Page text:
Introduction

Fairytales and folktales are not only reflections of the values of their culture, but also the representation of their fears. Witches, dragons, and terrible curses stand as frightening threats that the hero would eventually have to defeat and overcome. But not all of the supernatural and surreal are purely malevolent forces. Shapeshifting brides aFairytales and folktales are not only reflections of the values of their culture, but also the representation of their fears. Witches, dragons, and terrible curses are frightening threats the hero would eventually have to defeat and overcome – either through force or through love. But not all of the supernatural and fantastic are purely malevolent forces. Shapeshifting brides and grooms straddle the worlds of the familiar and unknown, appearing in fairy tales and folktales around the world. More often than not, these Animal Brides, who transform into beautiful women, are wild animals when in their true form. Animal Bridegrooms, however, are usually men cursed to assume the form of a wild beast. For this project, I intend to take and compare Animal Bride and Bridegroom stories from around the world in order to prove that the wives in the stories, both the shapeshifters and the brides of beasts, are more closely tied to nature than society using a combination of distant reading and textual analysis.

The Texts

Before going into the conversation, I would like to go over the fairy tales and folktales that make up my corpus. My dataset comes from various different sources since they come from around the world.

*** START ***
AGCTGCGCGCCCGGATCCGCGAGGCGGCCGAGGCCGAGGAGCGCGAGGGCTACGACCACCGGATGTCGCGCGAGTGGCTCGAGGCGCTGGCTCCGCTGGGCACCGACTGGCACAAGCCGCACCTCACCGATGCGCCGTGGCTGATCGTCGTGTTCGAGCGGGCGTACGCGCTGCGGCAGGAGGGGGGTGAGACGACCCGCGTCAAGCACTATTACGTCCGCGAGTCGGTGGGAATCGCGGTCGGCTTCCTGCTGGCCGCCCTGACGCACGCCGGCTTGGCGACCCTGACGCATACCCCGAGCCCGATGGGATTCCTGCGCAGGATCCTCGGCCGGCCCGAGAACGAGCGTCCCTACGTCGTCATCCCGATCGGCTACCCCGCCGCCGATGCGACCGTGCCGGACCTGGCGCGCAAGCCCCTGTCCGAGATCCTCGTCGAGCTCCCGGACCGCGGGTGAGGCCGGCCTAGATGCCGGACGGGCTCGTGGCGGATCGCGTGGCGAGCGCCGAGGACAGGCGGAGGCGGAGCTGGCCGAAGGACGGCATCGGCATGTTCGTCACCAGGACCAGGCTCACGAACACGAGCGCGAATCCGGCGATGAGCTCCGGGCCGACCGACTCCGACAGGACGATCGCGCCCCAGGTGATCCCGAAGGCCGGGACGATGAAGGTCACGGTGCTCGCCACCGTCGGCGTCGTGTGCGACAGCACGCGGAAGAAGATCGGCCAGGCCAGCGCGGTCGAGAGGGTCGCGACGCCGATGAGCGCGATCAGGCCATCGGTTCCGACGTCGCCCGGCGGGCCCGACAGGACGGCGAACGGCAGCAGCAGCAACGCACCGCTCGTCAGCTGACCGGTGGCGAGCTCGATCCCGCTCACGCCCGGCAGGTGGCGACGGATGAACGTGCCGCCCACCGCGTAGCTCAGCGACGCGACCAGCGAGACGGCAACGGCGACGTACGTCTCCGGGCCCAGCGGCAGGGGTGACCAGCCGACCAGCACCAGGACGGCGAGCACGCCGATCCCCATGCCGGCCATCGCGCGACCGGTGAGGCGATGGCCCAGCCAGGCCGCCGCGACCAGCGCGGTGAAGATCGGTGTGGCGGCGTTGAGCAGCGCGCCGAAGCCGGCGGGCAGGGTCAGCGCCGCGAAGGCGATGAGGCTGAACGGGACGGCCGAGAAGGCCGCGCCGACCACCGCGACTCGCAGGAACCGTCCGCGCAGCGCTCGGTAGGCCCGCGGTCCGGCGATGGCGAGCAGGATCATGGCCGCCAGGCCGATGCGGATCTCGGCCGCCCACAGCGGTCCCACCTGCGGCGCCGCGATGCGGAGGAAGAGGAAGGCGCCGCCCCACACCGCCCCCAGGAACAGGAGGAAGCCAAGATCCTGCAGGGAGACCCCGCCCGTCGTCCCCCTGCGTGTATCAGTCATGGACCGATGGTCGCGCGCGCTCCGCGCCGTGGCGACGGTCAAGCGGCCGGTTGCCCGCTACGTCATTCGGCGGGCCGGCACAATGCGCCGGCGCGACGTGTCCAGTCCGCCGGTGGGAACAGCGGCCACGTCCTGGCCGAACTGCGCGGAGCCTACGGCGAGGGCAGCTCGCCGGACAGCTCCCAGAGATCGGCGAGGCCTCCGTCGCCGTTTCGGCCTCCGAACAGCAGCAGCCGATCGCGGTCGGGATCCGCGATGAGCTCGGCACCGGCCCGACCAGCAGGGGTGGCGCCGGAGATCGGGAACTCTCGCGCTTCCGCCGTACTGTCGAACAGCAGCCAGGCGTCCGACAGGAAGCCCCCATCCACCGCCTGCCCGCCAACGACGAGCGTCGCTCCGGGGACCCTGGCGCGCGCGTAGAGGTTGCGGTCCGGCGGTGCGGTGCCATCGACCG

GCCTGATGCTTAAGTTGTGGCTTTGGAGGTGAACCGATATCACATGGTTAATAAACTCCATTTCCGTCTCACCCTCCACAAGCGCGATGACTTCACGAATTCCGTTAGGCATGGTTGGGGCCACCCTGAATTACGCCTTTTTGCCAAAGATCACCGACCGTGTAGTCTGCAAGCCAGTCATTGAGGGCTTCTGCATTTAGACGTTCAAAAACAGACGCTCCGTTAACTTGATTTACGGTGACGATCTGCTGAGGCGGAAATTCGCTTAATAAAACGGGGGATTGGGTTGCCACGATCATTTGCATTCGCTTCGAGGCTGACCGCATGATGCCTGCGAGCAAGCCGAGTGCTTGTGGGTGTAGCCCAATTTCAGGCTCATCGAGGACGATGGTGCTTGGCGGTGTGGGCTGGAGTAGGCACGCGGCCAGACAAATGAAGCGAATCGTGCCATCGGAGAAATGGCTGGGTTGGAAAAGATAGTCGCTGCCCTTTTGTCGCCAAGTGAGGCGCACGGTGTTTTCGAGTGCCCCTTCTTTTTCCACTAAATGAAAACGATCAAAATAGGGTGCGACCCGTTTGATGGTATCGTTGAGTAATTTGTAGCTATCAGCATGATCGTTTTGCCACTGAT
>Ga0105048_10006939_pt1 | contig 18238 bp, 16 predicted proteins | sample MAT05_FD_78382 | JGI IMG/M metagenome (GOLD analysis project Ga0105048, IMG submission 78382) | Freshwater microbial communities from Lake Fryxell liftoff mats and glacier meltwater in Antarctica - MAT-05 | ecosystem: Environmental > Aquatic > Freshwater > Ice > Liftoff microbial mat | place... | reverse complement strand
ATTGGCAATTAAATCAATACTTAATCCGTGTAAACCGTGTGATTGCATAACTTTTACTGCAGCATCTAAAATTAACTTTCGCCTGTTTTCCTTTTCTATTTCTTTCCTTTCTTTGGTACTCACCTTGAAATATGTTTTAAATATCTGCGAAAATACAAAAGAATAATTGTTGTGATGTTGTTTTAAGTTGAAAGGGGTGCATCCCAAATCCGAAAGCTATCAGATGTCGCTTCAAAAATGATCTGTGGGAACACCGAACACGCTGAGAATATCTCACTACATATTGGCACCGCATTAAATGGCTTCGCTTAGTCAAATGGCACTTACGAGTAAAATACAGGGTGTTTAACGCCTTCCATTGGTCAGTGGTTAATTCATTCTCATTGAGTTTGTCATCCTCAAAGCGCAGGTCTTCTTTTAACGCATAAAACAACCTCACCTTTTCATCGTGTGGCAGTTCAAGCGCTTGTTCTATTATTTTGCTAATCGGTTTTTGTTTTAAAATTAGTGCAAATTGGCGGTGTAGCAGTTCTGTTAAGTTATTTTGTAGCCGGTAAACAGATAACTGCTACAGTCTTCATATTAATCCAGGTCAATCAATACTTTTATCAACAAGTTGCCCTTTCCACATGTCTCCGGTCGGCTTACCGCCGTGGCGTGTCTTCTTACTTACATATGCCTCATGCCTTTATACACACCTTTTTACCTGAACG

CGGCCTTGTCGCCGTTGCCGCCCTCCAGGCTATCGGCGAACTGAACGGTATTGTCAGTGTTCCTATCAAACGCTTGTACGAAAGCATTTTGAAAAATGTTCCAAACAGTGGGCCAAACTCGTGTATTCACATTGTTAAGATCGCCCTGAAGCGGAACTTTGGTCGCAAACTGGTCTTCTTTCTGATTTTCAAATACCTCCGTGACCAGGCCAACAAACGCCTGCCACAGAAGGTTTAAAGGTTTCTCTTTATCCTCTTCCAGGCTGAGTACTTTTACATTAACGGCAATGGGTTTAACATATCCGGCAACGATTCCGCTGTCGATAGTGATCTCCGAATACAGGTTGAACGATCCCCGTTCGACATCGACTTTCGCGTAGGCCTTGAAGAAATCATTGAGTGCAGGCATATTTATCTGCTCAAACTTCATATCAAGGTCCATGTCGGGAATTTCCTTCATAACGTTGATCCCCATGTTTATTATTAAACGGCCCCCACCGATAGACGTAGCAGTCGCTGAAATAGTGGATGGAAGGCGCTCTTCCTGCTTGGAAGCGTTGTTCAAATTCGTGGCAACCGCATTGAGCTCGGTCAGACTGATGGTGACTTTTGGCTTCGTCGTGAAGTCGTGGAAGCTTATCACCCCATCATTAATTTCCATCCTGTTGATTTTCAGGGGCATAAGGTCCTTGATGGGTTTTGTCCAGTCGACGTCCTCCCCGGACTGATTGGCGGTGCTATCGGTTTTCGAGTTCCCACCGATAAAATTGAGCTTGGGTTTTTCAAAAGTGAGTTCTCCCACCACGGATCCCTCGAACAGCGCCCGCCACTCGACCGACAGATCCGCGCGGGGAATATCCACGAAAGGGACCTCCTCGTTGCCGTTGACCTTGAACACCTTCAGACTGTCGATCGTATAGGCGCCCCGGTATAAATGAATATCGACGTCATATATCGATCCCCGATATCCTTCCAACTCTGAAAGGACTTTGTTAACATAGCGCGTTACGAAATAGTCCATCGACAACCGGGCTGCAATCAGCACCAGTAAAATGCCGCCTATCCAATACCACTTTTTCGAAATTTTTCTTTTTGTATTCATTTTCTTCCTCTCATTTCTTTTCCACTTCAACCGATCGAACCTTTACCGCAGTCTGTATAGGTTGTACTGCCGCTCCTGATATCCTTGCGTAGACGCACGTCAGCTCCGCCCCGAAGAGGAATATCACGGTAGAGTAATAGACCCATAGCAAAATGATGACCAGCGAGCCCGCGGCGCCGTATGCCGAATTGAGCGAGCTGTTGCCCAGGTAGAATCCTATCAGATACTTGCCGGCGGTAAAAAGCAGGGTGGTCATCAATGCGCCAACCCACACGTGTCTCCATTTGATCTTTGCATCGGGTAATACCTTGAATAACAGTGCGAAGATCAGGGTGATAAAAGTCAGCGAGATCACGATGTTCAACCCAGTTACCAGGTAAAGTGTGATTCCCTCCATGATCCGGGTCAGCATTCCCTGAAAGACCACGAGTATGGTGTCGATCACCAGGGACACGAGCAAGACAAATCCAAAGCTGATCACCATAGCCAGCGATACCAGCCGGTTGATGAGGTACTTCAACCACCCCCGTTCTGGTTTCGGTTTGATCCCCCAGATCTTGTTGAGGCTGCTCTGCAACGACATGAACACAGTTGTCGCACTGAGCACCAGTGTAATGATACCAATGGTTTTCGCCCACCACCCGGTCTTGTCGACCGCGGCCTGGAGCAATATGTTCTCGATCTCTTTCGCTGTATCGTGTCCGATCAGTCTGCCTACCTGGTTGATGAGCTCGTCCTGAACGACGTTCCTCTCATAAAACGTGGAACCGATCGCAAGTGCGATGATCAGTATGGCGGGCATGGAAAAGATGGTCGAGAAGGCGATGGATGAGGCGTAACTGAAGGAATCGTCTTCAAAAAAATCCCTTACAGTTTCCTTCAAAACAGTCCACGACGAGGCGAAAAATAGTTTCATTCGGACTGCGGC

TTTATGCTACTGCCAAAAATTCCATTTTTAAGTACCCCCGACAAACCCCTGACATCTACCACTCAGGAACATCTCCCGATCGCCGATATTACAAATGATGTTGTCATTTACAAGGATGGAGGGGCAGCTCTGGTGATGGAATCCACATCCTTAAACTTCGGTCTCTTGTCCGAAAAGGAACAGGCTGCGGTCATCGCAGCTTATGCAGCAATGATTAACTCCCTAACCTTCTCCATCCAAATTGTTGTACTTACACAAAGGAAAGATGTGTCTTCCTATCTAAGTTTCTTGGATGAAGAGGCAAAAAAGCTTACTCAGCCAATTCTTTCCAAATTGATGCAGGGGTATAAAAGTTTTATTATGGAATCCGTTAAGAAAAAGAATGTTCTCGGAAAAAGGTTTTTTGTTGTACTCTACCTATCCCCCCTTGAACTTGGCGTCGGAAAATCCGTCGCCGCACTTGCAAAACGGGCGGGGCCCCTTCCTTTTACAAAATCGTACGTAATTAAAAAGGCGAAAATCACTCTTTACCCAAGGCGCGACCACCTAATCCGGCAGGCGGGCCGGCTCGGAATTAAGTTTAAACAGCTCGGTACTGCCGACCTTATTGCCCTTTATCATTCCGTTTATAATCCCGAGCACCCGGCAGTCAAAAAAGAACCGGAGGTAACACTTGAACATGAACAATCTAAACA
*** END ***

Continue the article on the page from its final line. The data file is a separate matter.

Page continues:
I found my European fairy tales from the Project Guttenberg website, such as Joseph Jacobs’ Europa’s Fairy Book (Beauty and the Beast, The Swan Maidens), Walter Crane’s The Frog Prince and Other Stories (The Frog Prince) and Andrew Lang’s The Green Fairy Book (The Enchanted Snake), The Blue Fairy Book (The White Cat), and The Pink Fairy Book (Denmark’s King Lindworm). I also found some Korean Folktales from Project Guttenberg. While they will not feature greatly in my close readings of the text, they still serve as important texts for my corpus.

From D.L. Alishman’s collection of Animal Bride fairy tales, I used the Georgian, Russian, and Austrian/Italian versions of the Frog Princess fairy tale. I also included tales such as East of the Sun, West of the Moon, the Norwegian telling of Prince Lindworm, and The Brown Bear of Norway.

When looking for sources for stories outside of Grimm’s Fairy Tale collection, I found Faroe Island’s selkie tale, Kópakonan or “The Seal Woman” from their travel page. I also included the Scottish counterpart called The Selkie Bride. For Asian Animal Bride and Bridegroom folktales, I looked at a version of Tsuru no Ongaeshi, translated as “The Grateful Crane Wife” or “The Crane Wife” from the Japan Folklore blog. I used Kyoto University Rare Materials Digital Archive’s The Tale of Tamamizu.

Since my texts come from various places, I have compiled a map visualization using StoryMap to show the range of countries and cultures that my corpus covers.

It is important to note that the dates that I have included in the visualization only refers to the publication dates of the sources that the fairy tales and folklore are written in. Since most of the stories are passed down through oral tradition, it is unknown how old these stories truly are.

While the different origins of my sources may complicate my analysis, I believe that it is important to use and acknowledge since the Animal Bride and Bridegroom archetypes are not tied to a single culture but are, in fact, widespread thus, making the topic of this project relevant.

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